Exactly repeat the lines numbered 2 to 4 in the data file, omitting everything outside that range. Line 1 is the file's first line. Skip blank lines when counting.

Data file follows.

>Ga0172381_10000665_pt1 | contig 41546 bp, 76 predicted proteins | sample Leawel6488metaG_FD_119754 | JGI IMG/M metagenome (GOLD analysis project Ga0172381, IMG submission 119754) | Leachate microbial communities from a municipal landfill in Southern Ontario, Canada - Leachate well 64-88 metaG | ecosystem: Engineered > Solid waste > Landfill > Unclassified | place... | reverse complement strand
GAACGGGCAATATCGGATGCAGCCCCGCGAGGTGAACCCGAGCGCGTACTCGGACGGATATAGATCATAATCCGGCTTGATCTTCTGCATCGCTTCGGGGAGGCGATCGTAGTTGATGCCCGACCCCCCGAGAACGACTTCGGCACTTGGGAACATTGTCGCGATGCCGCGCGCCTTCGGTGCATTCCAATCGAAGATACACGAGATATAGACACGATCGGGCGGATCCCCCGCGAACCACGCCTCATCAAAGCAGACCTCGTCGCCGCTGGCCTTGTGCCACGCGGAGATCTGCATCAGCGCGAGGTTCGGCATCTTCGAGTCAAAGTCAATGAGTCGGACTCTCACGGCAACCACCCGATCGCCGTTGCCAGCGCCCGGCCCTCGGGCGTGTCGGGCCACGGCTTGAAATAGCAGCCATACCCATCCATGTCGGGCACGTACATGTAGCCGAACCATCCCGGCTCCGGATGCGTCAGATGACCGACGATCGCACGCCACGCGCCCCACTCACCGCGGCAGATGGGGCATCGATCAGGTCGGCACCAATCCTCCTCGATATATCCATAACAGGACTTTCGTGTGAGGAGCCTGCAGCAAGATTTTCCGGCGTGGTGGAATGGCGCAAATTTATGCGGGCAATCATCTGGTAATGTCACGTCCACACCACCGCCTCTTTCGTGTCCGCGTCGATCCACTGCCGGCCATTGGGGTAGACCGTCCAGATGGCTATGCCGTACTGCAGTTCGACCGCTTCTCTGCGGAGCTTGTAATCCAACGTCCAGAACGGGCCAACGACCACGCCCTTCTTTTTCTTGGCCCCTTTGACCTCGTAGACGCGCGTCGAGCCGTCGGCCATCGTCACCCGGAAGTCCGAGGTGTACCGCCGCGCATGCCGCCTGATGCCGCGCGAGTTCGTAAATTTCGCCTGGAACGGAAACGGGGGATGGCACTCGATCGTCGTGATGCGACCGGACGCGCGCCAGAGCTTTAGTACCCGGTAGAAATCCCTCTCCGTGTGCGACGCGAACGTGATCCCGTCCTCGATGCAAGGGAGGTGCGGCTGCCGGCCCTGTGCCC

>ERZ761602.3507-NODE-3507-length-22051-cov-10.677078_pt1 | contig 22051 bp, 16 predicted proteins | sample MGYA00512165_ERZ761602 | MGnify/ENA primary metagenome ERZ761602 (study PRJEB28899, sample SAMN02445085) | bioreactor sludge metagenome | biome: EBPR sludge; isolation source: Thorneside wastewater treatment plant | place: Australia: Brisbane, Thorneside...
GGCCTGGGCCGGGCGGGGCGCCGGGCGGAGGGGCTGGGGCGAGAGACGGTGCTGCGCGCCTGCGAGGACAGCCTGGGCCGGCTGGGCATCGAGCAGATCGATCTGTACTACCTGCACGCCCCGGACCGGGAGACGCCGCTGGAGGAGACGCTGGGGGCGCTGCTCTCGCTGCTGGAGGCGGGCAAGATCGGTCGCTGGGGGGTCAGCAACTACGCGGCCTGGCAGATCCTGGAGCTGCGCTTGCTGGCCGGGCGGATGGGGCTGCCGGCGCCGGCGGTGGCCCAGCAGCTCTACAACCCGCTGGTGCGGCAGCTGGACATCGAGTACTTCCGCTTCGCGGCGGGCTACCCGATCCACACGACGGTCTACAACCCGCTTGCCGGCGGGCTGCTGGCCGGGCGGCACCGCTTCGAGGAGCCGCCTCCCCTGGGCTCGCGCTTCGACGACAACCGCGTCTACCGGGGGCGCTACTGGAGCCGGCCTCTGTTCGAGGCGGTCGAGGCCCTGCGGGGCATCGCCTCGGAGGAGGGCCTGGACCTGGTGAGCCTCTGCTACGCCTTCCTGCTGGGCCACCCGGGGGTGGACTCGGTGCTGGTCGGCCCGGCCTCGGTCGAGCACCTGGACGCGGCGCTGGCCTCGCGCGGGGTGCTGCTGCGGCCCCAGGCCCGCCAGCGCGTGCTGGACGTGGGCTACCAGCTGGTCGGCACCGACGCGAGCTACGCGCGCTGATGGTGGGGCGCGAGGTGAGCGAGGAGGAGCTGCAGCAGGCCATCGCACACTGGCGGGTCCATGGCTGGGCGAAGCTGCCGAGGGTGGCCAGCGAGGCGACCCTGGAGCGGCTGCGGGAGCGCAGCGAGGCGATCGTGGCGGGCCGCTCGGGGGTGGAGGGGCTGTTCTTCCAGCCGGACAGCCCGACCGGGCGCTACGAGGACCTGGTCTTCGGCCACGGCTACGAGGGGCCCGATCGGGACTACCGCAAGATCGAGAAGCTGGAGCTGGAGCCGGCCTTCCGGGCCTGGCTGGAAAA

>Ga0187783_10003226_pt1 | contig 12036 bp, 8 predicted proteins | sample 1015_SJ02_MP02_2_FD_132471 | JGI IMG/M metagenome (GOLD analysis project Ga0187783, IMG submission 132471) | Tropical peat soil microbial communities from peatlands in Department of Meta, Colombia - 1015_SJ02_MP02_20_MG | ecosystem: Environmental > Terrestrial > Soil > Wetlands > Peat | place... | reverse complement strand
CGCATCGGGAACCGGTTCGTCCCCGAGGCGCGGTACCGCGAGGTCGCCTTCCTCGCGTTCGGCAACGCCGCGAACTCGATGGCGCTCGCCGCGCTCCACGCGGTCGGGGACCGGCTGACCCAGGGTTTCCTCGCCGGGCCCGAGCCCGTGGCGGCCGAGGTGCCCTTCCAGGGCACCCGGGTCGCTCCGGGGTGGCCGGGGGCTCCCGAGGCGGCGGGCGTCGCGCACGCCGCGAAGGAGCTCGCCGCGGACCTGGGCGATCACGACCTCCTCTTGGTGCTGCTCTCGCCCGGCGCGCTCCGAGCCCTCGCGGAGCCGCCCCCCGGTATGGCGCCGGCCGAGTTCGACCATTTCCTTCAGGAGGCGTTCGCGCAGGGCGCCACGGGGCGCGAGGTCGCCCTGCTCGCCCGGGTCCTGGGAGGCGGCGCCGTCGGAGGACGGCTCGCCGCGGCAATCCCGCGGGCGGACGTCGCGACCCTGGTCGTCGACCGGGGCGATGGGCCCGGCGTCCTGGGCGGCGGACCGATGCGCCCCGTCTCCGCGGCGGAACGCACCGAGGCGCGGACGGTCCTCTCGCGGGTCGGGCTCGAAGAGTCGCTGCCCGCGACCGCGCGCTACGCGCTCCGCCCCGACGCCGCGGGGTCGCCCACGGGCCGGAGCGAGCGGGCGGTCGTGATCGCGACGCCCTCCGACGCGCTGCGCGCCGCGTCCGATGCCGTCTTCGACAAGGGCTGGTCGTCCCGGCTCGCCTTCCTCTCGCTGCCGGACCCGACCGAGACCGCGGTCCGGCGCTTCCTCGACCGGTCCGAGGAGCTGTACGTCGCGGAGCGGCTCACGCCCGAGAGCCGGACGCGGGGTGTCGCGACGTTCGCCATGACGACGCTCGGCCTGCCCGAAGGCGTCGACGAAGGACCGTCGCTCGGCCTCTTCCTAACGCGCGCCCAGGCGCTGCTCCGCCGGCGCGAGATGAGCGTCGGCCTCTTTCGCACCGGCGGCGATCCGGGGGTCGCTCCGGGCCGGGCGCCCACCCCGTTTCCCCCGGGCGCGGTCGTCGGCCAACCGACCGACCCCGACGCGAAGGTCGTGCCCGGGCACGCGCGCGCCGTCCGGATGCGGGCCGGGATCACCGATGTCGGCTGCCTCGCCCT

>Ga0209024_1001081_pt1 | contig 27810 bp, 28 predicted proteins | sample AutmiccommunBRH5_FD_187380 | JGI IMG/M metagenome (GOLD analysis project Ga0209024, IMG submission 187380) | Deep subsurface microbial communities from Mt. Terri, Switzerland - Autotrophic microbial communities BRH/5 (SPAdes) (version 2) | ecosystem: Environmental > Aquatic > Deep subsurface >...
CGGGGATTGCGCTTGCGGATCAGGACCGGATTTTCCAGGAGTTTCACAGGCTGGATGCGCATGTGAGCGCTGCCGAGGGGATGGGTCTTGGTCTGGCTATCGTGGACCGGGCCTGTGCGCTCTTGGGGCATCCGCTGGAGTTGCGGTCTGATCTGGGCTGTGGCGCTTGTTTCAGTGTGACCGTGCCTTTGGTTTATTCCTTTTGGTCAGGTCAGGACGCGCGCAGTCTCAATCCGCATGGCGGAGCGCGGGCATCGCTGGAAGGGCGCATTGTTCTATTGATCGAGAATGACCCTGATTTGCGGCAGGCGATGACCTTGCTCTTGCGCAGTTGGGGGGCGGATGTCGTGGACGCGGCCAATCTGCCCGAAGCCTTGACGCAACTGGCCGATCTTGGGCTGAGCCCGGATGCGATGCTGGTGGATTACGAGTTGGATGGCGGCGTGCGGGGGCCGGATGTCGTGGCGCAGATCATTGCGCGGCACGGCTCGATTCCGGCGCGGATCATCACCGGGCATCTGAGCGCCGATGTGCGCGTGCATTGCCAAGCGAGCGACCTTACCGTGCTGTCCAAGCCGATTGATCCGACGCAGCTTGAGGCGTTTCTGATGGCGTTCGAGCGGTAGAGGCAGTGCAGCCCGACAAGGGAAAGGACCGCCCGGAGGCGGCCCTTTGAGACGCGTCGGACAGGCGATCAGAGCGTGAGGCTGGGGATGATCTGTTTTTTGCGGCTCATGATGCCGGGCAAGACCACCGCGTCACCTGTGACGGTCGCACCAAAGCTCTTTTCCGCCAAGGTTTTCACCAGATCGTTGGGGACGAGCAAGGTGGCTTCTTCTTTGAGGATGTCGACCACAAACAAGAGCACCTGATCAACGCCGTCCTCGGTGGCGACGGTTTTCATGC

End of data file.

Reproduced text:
GAACGGGCAATATCGGATGCAGCCCCGCGAGGTGAACCCGAGCGCGTACTCGGACGGATATAGATCATAATCCGGCTTGATCTTCTGCATCGCTTCGGGGAGGCGATCGTAGTTGATGCCCGACCCCCCGAGAACGACTTCGGCACTTGGGAACATTGTCGCGATGCCGCGCGCCTTCGGTGCATTCCAATCGAAGATACACGAGATATAGACACGATCGGGCGGATCCCCCGCGAACCACGCCTCATCAAAGCAGACCTCGTCGCCGCTGGCCTTGTGCCACGCGGAGATCTGCATCAGCGCGAGGTTCGGCATCTTCGAGTCAAAGTCAATGAGTCGGACTCTCACGGCAACCACCCGATCGCCGTTGCCAGCGCCCGGCCCTCGGGCGTGTCGGGCCACGGCTTGAAATAGCAGCCATACCCATCCATGTCGGGCACGTACATGTAGCCGAACCATCCCGGCTCCGGATGCGTCAGATGACCGACGATCGCACGCCACGCGCCCCACTCACCGCGGCAGATGGGGCATCGATCAGGTCGGCACCAATCCTCCTCGATATATCCATAACAGGACTTTCGTGTGAGGAGCCTGCAGCAAGATTTTCCGGCGTGGTGGAATGGCGCAAATTTATGCGGGCAATCATCTGGTAATGTCACGTCCACACCACCGCCTCTTTCGTGTCCGCGTCGATCCACTGCCGGCCATTGGGGTAGACCGTCCAGATGGCTATGCCGTACTGCAGTTCGACCGCTTCTCTGCGGAGCTTGTAATCCAACGTCCAGAACGGGCCAACGACCACGCCCTTCTTTTTCTTGGCCCCTTTGACCTCGTAGACGCGCGTCGAGCCGTCGGCCATCGTCACCCGGAAGTCCGAGGTGTACCGCCGCGCATGCCGCCTGATGCCGCGCGAGTTCGTAAATTTCGCCTGGAACGGAAACGGGGGATGGCACTCGATCGTCGTGATGCGACCGGACGCGCGCCAGAGCTTTAGTACCCGGTAGAAATCCCTCTCCGTGTGCGACGCGAACGTGATCCCGTCCTCGATGCAAGGGAGGTGCGGCTGCCGGCCCTGTGCCC

>ERZ761602.3507-NODE-3507-length-22051-cov-10.677078_pt1 | contig 22051 bp, 16 predicted proteins | sample MGYA00512165_ERZ761602 | MGnify/ENA primary metagenome ERZ761602 (study PRJEB28899, sample SAMN02445085) | bioreactor sludge metagenome | biome: EBPR sludge; isolation source: Thorneside wastewater treatment plant | place: Australia: Brisbane, Thorneside...
GGCCTGGGCCGGGCGGGGCGCCGGGCGGAGGGGCTGGGGCGAGAGACGGTGCTGCGCGCCTGCGAGGACAGCCTGGGCCGGCTGGGCATCGAGCAGATCGATCTGTACTACCTGCACGCCCCGGACCGGGAGACGCCGCTGGAGGAGACGCTGGGGGCGCTGCTCTCGCTGCTGGAGGCGGGCAAGATCGGTCGCTGGGGGGTCAGCAACTACGCGGCCTGGCAGATCCTGGAGCTGCGCTTGCTGGCCGGGCGGATGGGGCTGCCGGCGCCGGCGGTGGCCCAGCAGCTCTACAACCCGCTGGTGCGGCAGCTGGACATCGAGTACTTCCGCTTCGCGGCGGGCTACCCGATCCACACGACGGTCTACAACCCGCTTGCCGGCGGGCTGCTGGCCGGGCGGCACCGCTTCGAGGAGCCGCCTCCCCTGGGCTCGCGCTTCGACGACAACCGCGTCTACCGGGGGCGCTACTGGAGCCGGCCTCTGTTCGAGGCGGTCGAGGCCCTGCGGGGCATCGCCTCGGAGGAGGGCCTGGACCTGGTGAGCCTCTGCTACGCCTTCCTGCTGGGCCACCCGGGGGTGGACTCGGTGCTGGTCGGCCCGGCCTCGGTCGAGCACCTGGACGCGGCGCTGGCCTCGCGCGGGGTGCTGCTGCGGCCCCAGGCCCGCCAGCGCGTGCTGGACGTGGGCTACCAGCTGGTCGGCACCGACGCGAGCTACGCGCGCTGATGGTGGGGCGCGAGGTGAGCGAGGAGGAGCTGCAGCAGGCCATCGCACACTGGCGGGTCCATGGCTGGGCGAAGCTGCCGAGGGTGGCCAGCGAGGCGACCCTGGAGCGGCTGCGGGAGCGCAGCGAGGCGATCGTGGCGGGCCGCTCGGGGGTGGAGGGGCTGTTCTTCCAGCCGGACAGCCCGACCGGGCGCTACGAGGACCTGGTCTTCGGCCACGGCTACGAGGGGCCCGATCGGGACTACCGCAAGATCGAGAAGCTGGAGCTGGAGCCGGCCTTCCGGGCCTGGCTGGAAAA